The Mauritius Museum of Photography is the only museum of its kind in the Indian Ocean. Mr Bréville's collection is private, and the museum is located in an old colonial building in the capital, Port Louis. During a visit, the décor is very appealing. The little bell at the entrance rings and Madame Marie Noëlle Bréville emerges from the archives. This location offers a warm and personal welcome to every visitor.
The visit is quick. In the centre of the exhibition room is a shelf filled with all kinds of books on photography. Further on, in the subdued display cabinets, are the daguerreotypes, which are the first photographs to be taken, pioneered by Jacques Daguerre. This practice can be explained as copper plates that are covered with a thin layer of silver that have been photosensitised with a chemical solution. The image is then mirror-inverted before being stored in airtight cases under a glass cover.
In a hidden chest of drawers is one of the largest collections of postcards in the world, which Tristan Bréville gladly opens to interested visitors. There are all kinds of motifs showing the many facets of our country, not to mention his 40 private photo albums. For the Brévilles, photography holds no secrets. In the museum of photography, visitors can spend their time through the very special and significant pictorial beauties of the country and its history. The Brévilles are helped in their task by their two children, Marie Jule and Frédéric, who are the youngest museum directors in the world.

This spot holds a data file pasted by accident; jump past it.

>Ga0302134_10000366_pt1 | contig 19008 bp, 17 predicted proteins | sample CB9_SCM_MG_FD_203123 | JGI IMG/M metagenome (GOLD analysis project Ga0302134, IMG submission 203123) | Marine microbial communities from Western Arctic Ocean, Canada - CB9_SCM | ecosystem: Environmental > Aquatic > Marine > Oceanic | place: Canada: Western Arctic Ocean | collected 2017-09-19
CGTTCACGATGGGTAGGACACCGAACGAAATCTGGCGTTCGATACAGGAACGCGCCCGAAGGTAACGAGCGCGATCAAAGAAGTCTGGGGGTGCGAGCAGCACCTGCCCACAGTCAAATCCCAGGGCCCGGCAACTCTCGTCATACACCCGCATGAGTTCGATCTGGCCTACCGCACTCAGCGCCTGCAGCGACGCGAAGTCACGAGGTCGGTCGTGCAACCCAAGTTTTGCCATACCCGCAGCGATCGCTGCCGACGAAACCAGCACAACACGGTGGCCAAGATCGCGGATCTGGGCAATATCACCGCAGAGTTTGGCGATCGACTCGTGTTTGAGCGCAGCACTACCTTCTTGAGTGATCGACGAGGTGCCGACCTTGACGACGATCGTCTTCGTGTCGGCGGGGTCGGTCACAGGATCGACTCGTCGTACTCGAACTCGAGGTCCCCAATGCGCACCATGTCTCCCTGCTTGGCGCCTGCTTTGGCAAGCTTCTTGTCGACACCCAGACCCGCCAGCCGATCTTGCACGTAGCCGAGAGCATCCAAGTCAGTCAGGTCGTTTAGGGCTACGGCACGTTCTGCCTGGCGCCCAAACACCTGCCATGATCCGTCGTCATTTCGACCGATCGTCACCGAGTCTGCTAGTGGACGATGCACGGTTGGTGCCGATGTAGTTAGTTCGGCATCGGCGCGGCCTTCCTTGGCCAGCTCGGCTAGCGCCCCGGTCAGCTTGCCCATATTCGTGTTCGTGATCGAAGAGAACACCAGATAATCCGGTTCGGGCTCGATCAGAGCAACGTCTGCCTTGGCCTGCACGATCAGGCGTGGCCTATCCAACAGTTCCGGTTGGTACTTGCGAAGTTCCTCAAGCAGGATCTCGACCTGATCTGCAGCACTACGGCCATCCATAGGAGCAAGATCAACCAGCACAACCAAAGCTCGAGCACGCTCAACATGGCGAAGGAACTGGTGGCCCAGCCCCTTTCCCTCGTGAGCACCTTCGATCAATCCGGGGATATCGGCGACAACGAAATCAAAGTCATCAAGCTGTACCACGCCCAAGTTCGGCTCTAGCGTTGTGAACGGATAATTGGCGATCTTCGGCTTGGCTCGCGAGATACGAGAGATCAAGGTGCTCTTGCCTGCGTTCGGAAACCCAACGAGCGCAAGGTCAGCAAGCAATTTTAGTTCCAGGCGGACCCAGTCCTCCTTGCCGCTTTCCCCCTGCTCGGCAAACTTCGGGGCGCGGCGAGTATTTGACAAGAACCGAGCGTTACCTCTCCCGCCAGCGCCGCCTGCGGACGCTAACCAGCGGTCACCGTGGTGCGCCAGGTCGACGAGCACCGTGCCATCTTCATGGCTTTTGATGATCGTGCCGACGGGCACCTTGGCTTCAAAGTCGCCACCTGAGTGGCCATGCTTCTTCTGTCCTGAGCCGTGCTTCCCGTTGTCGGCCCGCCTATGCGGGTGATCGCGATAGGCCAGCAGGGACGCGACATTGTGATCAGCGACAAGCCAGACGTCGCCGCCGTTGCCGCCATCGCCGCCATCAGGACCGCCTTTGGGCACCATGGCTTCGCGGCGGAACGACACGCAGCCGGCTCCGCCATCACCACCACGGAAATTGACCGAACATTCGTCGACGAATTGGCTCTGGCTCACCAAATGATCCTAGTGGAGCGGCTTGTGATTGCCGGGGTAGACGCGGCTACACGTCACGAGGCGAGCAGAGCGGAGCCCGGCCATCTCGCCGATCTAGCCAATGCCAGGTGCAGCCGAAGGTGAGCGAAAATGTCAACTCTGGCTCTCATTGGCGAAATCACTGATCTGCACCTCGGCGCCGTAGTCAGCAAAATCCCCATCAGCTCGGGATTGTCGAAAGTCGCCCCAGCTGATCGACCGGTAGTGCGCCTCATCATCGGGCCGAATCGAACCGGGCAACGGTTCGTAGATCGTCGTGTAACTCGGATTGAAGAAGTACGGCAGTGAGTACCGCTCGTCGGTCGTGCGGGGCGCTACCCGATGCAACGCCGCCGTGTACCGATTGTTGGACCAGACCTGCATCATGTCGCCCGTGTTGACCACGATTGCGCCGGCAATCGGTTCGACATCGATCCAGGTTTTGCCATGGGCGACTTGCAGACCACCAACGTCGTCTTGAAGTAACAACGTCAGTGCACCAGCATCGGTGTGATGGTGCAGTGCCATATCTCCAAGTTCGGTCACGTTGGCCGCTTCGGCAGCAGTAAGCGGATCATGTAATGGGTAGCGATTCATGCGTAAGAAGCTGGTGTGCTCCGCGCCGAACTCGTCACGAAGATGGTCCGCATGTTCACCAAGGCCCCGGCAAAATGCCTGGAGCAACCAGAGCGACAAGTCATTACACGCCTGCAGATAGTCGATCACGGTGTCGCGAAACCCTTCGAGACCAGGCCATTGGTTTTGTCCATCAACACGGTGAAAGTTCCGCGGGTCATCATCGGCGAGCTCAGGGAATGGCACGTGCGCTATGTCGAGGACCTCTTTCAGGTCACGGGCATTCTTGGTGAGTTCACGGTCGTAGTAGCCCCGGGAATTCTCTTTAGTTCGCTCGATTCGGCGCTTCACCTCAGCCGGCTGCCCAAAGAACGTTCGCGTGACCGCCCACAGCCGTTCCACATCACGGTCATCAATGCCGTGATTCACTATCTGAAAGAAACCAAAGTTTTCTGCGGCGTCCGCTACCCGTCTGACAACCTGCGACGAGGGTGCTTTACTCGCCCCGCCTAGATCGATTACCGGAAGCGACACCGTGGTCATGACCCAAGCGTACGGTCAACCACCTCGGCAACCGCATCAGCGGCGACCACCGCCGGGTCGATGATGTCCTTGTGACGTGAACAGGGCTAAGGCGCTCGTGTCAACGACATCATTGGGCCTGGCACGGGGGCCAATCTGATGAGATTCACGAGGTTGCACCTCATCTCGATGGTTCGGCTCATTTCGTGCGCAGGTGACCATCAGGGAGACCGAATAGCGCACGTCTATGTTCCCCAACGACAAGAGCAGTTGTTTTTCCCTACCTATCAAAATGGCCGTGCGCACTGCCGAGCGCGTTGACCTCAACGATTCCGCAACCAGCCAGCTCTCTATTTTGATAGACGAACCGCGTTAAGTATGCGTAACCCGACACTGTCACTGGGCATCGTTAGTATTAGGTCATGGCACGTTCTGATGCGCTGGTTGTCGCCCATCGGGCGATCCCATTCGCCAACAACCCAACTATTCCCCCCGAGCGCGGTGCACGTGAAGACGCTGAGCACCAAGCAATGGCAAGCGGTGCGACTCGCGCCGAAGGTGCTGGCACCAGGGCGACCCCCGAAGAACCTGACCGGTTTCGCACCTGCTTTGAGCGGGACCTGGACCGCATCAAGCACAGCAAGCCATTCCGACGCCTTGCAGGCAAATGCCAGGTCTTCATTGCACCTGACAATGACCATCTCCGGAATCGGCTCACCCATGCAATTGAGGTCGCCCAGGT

From an early age, Tristan Bréville has been fascinated by photography. Together with his wife Marie Noëlle, he researched all over the world and bought these little pieces of Mauritian history to save them from oblivion. Their collection includes more than one million negatives, more than 5000 glass negatives, 30 daguerreotypes, 9000 postcards and more than 1000 cameras. But the most important thing is to meet a family that has spared no effort to preserve the memory of their country.
Chronologically, the development of cameras and photography in Mauritius started in 1840. The huge cameras that were used 150 years ago are evolving into cameras that already resemble the analogue cameras of today. In addition, the historic cinema projectors and printing machines used for the first newspaper in the southern hemisphere were imported to Mauritius in 1773. The camera used in 1860 to photograph the arriving Indian workers to facilitate their capture, in case they ran away, is also on display. You will also find a series of contemporary photographs which are regularly renewed.
Opening days: Monday - Friday
Opening hours: 10am to 3pm
Duration of the visit: 30 minutes to 1 hour
Per adult: 8 Euro
Per child under 12: free